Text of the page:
Portal Second Age: Nature’s Assault Review (Part 1 of 2)
As mentioned in our previous review, Portal Second Age followed a year later in the footsteps of Portal, which was designed as an introductory-level product for entry to the game. In an effort to bridge the gap between “Magic: the Gathering” and all other games, Portal’s designers stripped away much of the creative trappings that gave the game much of its flavour.
The library, for example, was the “deck,” while the graveyard became the “discard pile.” Blocking was out, and instead we had “intercept.” This went hand-in-glove with some design elements that helped limit some of the game’s complexity. Portal- and Portal Second Age- contained only three types of cards: lands, creatures, and sorceries. Furthermore, none of the creatures had static effects that might be overlooked by the novice player. Instead, creatures with special abilities had them on triggers, which increased their visibility through top-of-mind awareness.
When designing Portal Second Age, R&D determined that they could safely move a little bit closer to Magic to help players transition from the beginner game to the more advanced one without them having to translate concepts and terminology. Back were blockers, libraries, and graveyards. Lastly, there was one final innovation that would soon ripple throughout all of Magic itself. The original Portal ignored distinctive creature types altogether in an effort to keep things as simple as possible. Every creature in the original set simply had “Summon Creature” in their type line. With Portal Second Age, that changed as well, and it set a standard that would become the default for the game as a whole. Whereas previously cards would read “Summon” on them before the creature type (ie Summon Goblin), now they would read “Creature – Goblin.” With 1999’s Urza’s Destiny, this Portal-piloted templating was adopted wholesale, and has remained in place ever since.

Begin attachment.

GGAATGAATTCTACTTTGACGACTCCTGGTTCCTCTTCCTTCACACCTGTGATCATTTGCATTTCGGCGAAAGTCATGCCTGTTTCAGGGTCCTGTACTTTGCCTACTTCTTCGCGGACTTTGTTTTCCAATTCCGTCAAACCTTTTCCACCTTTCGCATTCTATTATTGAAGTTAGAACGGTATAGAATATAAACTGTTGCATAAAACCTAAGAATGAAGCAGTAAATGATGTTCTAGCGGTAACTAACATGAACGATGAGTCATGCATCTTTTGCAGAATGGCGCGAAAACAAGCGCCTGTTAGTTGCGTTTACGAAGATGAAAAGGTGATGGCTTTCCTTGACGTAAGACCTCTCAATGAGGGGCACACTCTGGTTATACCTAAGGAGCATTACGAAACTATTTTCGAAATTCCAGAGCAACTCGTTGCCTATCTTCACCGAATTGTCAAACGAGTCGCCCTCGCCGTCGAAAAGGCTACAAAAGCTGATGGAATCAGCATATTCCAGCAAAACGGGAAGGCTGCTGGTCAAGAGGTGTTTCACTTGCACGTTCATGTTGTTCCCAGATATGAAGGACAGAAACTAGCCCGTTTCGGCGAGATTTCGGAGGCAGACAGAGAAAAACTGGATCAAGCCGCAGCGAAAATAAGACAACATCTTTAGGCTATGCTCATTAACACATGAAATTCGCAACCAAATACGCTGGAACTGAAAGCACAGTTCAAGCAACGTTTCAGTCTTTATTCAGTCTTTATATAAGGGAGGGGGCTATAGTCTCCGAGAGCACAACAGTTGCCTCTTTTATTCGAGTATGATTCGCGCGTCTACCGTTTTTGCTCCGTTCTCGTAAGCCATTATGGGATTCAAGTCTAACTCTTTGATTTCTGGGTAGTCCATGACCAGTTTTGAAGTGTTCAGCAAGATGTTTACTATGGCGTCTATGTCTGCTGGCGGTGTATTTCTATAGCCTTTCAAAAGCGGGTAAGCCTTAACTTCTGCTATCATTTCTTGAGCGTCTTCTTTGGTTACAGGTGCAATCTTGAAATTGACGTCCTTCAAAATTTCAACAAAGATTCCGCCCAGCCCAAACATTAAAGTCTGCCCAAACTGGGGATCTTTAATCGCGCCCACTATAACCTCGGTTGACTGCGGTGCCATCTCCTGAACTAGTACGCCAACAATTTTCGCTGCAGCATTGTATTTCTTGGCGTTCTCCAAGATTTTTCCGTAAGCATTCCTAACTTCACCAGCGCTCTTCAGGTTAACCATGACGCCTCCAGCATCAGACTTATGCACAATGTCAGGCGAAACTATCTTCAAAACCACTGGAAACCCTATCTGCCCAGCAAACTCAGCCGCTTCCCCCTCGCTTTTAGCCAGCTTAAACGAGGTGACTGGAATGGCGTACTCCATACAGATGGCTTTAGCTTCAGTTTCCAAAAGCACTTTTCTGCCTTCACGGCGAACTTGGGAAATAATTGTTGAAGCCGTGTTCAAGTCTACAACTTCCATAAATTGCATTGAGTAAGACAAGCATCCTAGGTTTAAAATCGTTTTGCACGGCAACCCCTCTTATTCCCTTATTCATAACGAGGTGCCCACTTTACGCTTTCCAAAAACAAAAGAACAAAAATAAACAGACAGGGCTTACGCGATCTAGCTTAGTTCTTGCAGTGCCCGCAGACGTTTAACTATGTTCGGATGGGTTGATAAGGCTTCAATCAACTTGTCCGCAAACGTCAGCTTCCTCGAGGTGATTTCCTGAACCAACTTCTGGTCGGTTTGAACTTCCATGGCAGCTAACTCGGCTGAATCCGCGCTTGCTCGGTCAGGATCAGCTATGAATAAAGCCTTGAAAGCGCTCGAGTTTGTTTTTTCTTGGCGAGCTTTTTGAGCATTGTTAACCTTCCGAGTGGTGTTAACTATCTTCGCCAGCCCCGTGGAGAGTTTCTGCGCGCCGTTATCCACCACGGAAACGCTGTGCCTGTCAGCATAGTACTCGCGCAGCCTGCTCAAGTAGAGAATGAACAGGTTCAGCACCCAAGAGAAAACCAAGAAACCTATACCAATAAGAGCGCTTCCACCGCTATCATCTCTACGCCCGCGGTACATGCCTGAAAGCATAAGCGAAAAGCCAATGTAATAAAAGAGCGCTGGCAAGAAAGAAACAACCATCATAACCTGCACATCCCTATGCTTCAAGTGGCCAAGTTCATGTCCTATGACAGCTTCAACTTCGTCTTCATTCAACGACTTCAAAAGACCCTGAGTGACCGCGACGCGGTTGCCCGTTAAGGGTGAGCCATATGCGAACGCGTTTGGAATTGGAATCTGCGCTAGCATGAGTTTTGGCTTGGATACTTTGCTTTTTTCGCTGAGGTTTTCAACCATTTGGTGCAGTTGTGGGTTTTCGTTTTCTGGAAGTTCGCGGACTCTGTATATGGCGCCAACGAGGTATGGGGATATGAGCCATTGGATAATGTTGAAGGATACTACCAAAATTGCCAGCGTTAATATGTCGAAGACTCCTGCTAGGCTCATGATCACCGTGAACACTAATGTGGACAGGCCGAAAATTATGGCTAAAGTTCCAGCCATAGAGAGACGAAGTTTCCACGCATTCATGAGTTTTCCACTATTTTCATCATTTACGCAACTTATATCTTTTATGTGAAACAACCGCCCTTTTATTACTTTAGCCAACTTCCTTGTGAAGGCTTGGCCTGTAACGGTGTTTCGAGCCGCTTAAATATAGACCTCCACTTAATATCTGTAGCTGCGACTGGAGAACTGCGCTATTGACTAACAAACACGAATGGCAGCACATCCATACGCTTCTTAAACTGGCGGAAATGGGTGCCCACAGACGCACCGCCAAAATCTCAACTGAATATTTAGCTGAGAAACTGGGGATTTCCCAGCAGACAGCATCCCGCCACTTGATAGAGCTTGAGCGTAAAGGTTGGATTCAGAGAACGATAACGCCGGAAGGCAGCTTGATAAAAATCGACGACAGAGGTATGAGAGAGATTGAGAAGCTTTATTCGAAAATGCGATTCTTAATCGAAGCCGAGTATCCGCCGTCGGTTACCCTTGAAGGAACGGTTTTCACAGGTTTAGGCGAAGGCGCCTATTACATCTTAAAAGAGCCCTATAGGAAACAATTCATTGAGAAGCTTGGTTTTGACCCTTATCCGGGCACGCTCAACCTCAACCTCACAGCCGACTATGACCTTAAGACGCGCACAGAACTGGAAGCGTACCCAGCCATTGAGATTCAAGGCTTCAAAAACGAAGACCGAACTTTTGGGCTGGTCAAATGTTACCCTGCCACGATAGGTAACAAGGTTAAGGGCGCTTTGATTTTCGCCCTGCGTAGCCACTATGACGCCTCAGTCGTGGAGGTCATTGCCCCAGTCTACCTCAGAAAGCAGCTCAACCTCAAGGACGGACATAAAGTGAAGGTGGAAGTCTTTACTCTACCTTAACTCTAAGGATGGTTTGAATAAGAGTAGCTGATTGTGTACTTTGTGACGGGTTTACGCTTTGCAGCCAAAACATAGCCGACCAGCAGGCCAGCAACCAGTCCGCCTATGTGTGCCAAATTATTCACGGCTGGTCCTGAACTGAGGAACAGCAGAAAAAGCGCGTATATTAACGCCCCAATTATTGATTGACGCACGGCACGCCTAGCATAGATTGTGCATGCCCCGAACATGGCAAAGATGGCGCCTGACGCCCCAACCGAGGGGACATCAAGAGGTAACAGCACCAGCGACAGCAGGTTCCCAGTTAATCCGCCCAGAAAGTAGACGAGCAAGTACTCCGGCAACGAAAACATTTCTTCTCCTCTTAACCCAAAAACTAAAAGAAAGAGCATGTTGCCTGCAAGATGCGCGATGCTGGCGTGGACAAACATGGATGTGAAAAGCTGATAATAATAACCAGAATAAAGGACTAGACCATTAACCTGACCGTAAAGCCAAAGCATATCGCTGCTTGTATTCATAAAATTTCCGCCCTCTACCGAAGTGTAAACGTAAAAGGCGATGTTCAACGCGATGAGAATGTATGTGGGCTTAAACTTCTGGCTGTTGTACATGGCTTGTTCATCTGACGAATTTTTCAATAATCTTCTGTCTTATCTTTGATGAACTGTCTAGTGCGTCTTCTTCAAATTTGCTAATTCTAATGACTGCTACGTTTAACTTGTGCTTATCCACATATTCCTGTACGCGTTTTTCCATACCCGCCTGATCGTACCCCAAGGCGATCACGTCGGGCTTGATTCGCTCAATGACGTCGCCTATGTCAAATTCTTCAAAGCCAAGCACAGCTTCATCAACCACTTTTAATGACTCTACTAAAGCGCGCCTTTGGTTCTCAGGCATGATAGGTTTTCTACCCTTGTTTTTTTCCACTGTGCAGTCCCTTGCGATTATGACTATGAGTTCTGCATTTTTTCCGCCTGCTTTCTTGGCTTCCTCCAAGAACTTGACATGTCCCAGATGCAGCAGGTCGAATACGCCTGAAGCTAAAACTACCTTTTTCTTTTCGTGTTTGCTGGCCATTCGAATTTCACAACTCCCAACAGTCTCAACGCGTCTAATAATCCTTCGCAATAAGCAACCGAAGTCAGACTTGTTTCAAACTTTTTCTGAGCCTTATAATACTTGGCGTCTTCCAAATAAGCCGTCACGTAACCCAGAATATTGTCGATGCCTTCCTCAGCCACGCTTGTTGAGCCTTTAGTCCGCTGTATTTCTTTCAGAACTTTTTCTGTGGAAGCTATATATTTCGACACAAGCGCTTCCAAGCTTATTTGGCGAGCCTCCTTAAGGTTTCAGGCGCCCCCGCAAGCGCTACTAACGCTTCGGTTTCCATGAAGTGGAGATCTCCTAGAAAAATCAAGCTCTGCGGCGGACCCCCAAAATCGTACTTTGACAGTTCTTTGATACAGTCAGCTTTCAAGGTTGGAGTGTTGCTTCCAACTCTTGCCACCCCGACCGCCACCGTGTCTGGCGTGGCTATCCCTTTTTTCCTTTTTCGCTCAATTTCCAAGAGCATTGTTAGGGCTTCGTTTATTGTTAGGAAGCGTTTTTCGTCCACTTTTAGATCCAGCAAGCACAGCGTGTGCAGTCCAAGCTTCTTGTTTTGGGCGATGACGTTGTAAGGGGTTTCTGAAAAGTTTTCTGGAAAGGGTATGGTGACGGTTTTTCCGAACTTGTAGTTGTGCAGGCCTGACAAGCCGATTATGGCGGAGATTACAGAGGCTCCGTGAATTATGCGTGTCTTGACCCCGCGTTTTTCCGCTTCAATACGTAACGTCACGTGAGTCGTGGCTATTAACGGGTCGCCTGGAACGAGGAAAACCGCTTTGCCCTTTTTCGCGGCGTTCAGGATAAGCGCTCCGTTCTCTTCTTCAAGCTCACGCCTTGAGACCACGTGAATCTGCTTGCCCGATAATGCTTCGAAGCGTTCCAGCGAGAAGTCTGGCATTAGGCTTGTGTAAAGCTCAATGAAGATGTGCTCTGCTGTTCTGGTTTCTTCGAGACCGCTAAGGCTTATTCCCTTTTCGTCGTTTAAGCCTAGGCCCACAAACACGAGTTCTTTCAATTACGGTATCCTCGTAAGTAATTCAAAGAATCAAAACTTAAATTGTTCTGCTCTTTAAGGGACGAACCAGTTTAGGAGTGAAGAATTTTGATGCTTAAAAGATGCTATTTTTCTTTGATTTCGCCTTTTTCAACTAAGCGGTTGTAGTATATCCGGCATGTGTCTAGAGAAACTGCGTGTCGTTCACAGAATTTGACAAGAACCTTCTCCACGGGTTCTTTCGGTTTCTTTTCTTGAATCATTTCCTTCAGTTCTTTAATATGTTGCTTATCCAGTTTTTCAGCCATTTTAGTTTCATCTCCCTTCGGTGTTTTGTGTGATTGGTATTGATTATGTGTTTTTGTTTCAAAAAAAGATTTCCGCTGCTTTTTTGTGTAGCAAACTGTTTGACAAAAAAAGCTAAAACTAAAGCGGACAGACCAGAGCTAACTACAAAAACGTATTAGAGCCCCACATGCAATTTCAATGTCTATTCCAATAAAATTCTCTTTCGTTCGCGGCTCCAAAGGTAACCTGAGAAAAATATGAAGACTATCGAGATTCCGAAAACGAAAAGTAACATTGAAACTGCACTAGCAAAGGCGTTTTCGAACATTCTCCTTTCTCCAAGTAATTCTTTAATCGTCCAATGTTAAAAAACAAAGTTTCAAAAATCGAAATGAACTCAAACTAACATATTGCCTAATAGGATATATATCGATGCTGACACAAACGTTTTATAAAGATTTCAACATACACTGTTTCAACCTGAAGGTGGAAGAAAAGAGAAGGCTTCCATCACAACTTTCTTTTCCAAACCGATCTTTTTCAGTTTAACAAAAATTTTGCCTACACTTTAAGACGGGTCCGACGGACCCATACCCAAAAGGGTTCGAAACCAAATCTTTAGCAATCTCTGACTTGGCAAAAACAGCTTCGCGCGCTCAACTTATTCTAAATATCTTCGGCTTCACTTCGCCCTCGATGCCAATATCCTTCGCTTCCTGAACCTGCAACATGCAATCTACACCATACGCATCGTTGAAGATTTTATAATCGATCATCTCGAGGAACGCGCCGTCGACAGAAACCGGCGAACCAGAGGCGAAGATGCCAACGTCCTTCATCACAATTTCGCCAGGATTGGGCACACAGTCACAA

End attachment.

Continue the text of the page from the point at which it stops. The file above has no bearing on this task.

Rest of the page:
That wasn’t the only enduring thing that Portal Second Age was notable for, though it fits in nicely with our “Year of Firsts” theme this year. As it happens, there is something the set is much more notorious for, and we’ll be looking at that when we crack open the next deck. For now, we turn our attentions to the mono-Green Nature’s Assault.